To combat this crisis, President Biden and Congress should enhance the child tax credit and make it fully refundable. If we enhance the child tax credit, we can cut child poverty by 40 percent and instantly lift over 50 percent of Black children out of poverty.

Reparations

We cannot repair harms that we have not fully diagnosed. We must commit to a thorough examination of the impact of the legacy of chattel slavery on racial inequality today. In 2021, Congress must pass H.R. 40, which would establish a commission to study reparations and make recommendations for Black Americans.

The Long View

For the past century, the ACLU has fought for racial justice in legislatures and in courts, including through several landmark Supreme Court cases. While the court has not always ruled in favor of racial justice, incremental wins throughout history have helped to chip away at different forms of racism such as school segregation ( Brown v. Board), racial bias in the criminal legal system (Powell v. Alabama, i.e. the Scottsboro Boys), and marriage inequality (Loving v. Virginia). While these landmark victories initiated necessary reforms, they were only a starting point.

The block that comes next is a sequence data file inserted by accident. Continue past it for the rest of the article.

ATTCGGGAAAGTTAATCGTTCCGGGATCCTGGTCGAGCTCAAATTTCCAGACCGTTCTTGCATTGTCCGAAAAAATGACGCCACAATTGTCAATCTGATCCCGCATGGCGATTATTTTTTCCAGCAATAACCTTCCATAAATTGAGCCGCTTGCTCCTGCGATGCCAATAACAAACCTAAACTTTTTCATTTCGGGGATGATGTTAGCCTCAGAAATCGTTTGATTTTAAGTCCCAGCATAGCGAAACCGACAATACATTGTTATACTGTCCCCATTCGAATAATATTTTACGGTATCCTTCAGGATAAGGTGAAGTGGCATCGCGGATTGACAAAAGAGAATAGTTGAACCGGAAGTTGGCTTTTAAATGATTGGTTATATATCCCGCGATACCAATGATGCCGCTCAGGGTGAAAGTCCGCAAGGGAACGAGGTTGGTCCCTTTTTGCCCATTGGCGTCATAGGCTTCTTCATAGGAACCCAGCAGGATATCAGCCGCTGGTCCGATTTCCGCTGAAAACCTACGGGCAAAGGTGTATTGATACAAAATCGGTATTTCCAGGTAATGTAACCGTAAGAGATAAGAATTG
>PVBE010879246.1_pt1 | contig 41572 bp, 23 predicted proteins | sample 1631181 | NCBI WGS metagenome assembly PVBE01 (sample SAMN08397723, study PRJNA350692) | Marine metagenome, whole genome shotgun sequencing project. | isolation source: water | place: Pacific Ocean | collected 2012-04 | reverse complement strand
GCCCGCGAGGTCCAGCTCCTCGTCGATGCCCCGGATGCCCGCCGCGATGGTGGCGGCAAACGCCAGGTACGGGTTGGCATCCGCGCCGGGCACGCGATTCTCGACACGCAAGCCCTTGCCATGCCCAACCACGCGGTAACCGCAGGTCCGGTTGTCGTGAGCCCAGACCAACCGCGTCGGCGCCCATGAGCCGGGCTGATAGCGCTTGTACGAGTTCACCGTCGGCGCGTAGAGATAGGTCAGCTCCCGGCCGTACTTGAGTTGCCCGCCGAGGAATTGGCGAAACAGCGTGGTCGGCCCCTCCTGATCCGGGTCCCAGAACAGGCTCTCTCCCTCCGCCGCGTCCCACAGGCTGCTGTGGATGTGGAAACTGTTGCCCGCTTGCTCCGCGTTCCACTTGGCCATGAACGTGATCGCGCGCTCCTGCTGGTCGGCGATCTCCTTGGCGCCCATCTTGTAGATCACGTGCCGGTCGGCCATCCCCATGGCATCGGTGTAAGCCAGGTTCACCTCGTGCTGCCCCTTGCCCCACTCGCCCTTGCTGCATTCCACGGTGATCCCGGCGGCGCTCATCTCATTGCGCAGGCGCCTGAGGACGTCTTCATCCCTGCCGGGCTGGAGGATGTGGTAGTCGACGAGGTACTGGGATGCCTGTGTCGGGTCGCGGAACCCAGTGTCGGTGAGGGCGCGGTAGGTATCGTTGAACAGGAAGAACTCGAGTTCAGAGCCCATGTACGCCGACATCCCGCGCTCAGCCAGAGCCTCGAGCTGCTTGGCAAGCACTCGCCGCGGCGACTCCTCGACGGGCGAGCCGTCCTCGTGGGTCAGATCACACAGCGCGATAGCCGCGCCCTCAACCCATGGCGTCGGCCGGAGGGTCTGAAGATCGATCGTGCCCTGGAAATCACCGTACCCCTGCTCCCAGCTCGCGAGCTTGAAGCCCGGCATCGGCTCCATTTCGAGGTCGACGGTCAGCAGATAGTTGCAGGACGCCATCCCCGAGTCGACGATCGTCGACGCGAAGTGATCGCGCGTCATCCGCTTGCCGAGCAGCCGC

Systemic racism continues to pervade the lives of Black people through voter suppression, lack of financial services, housing discrimination, and other areas. More than anything, doing this work has taught the ACLU that we must fight on every front in order to overcome our country's legacies of racism. That is what our Systemic Equality agenda is all about.

In the weeks ahead, we will both expand on our views of why these campaigns are crucial to systemic equality and signal the path this country must take. We will also dive into our work to build organizing, advocacy, and legal power in the South — a region with a unique history of racial oppression and violence alongside a rich history of antiracist organizing and advocacy. We are committed to four principles throughout this campaign: reconciliation, access, prosperity, and empowerment. We hope that our actions can meet our ambition to, as Dr. King said, lead this nation to live out the true meaning of its creed.

What you can do:
Take the pledge: Systemic Equality Agenda
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Featured image by Shutterstock